Barn Owls, emitting noises like Barn Owl vocalisations, and ultimately being
seen to be a pair of Barn Owls, one seen emerging from its roost. In one
instance, the light was described as 'slightly reddish in the centre, and
resembled a carriage lamp'. Purdy related what he described as the 'best
display' yet observed by him and two other witnesses on 19 December 1907:
Its luminosity seemed to have
increased and it literally lighted up the branches of the trees as it flew
past them. After watching it for about half an hour, it was joined by a
companion bird hardly so bright. This kept about a hundred yards behind it,
but not constantly.
'A Country Teacher' (Anon. 1907, also cited by Gurney 1908) told of luminescing birds. After first seeing
them the teacher mentioned the fact to his pupils, and found that several of
the children knew of them as a 'gum allurt'. On making enquires he learnt
from teachers in other parts of Shropshire that their pupils 'knew both the
term and the thing'. He found the roosting place of the birds, which were
Barn Owls, in a barn about a hundred metres from the school and kept them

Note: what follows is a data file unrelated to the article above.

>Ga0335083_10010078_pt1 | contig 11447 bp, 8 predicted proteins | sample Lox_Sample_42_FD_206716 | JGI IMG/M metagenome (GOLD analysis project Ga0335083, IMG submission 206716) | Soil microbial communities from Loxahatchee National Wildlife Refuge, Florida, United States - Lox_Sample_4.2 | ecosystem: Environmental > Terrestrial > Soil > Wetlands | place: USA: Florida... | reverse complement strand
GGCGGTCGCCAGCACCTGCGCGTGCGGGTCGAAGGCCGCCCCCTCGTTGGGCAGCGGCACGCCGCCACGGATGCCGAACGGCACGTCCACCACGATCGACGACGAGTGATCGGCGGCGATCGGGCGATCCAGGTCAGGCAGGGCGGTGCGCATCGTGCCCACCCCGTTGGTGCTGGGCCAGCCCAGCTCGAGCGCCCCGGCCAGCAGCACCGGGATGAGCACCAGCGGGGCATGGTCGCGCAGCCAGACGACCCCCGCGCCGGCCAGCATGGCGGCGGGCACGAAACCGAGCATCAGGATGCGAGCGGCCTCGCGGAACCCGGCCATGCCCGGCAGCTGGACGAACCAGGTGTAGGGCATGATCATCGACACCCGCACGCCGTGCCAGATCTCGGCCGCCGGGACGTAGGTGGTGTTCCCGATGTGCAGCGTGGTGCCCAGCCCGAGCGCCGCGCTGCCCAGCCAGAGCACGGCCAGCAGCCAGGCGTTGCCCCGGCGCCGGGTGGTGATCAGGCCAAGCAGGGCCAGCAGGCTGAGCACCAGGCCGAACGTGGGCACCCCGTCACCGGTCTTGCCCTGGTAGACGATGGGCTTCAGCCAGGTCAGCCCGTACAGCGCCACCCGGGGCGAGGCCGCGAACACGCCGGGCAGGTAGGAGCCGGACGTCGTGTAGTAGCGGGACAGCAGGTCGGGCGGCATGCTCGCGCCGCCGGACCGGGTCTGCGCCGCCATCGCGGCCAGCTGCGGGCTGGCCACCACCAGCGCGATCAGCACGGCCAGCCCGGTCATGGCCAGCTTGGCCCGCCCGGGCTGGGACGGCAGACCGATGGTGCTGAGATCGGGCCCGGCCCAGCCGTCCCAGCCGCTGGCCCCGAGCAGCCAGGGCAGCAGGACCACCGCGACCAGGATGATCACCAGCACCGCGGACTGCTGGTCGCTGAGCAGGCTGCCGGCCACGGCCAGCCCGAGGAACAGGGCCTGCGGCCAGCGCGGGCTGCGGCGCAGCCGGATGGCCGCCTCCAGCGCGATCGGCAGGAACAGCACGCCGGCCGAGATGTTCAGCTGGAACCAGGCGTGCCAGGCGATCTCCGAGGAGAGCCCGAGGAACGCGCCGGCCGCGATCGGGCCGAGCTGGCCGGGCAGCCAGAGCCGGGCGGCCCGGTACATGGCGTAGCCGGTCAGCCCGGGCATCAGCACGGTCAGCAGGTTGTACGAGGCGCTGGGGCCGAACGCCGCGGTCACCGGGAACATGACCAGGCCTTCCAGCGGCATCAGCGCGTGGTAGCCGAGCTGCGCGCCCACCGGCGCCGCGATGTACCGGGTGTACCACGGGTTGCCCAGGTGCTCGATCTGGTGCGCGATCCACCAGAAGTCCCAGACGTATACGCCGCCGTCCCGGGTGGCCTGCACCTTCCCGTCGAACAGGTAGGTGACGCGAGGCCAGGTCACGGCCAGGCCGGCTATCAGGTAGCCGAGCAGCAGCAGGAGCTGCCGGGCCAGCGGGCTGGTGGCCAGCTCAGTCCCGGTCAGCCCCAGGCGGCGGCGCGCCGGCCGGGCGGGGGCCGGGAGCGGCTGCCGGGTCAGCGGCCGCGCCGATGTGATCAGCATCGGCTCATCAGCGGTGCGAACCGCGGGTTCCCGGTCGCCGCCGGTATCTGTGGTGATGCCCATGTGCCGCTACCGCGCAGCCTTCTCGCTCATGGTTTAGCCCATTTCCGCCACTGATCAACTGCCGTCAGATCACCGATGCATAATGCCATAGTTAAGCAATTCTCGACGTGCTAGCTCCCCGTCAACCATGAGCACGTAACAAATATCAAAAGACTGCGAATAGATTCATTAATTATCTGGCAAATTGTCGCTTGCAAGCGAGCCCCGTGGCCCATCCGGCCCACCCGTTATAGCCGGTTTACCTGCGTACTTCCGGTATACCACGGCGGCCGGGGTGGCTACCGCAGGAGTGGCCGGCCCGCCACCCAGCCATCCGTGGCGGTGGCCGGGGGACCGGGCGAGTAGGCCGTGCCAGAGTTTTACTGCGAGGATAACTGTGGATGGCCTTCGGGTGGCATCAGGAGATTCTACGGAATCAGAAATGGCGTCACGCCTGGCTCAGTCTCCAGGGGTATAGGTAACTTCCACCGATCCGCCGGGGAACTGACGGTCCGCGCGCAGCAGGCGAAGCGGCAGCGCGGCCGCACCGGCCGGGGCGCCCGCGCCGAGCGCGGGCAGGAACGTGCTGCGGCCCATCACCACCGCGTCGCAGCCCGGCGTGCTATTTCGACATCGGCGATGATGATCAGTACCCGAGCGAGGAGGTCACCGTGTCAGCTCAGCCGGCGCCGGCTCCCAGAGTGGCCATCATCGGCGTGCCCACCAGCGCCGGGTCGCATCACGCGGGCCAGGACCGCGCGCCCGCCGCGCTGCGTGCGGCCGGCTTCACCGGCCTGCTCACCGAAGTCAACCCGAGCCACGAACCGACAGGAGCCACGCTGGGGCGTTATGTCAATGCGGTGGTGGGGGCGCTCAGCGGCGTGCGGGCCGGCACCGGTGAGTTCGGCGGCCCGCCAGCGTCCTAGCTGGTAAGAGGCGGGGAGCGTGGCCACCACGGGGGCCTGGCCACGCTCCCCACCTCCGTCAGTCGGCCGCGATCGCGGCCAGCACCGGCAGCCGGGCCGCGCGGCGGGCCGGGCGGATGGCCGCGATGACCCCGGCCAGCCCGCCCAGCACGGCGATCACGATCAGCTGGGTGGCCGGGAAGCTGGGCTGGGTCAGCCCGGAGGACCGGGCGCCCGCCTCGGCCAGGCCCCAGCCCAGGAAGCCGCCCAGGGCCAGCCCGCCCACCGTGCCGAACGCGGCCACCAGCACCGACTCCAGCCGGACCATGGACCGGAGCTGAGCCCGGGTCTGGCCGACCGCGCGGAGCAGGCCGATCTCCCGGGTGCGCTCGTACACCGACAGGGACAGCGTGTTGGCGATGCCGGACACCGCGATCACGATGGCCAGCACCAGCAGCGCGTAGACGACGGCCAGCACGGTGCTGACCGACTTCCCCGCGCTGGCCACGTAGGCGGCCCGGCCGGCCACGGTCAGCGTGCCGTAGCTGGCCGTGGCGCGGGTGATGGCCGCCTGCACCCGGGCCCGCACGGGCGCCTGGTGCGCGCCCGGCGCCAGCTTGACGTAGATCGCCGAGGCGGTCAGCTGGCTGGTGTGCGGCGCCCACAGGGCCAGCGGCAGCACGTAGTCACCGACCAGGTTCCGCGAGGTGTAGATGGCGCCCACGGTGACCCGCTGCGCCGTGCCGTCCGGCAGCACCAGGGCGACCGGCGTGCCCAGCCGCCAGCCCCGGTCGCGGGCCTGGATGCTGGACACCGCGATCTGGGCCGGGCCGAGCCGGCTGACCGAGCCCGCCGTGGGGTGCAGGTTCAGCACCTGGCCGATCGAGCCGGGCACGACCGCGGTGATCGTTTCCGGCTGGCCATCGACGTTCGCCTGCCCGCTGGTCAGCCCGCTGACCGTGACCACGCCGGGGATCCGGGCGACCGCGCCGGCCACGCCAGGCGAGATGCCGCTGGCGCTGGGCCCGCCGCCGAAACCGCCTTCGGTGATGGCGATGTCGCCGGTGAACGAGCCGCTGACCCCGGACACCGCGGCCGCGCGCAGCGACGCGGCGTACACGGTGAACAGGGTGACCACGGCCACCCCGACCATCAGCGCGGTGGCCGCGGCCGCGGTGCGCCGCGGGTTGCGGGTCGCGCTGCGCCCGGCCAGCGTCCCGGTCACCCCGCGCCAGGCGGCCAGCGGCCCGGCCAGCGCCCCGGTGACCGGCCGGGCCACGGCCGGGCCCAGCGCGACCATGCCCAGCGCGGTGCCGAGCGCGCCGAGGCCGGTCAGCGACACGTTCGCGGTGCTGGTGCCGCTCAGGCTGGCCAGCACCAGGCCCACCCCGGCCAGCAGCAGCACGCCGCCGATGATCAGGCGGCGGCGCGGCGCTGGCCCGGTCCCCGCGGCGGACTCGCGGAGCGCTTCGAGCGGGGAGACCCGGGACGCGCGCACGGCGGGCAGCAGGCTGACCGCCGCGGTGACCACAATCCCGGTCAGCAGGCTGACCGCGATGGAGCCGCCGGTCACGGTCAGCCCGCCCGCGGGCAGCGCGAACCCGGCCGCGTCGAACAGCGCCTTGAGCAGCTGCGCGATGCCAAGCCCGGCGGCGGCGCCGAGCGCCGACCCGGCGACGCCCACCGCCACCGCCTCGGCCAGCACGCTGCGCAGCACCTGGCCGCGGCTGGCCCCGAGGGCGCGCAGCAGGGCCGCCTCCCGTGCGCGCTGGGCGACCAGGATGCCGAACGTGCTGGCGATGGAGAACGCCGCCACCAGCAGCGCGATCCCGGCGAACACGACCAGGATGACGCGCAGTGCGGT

In another account in England, Gurney (1908) reported:
That luminous Barn Owls have
been seen before in the same part of Norfolk is certain... We have it on the
best authority - namely, from the man himself - that some years ago
Frederick Rolfe, gamekeeper now retired, saw what could have been nothing
else when stopping up fox-earths at West Bilney. A few nights afterwards he
saw the same shining bird again, subsequently shot it, and found that it was
a Barn Owl. He said that the bird 'was emitting a very bright light when
near him and that it continued to give out a slight glow for some hours
after it was dead'.
Gurney (1908) also reported:
The light at its brightest was
about as brilliant as the light of a bicycle lamp from three to four hundred
yards away and that was what Mr Purdy at first took it for. Anyhow, the
light does not seem to have had the effect of giving warning to rats and
mice, for Mr Hammond's bailiff saw it drop on one and heard the little
animal shriek. On one occasion the shining bird was quietly seated on a
gate, and another time on the ground, having probably just dropped in
pursuit of a mouse.
Dobbs (1911) gave an account of
moving lights assumed to be owls. She described the lights as a reddish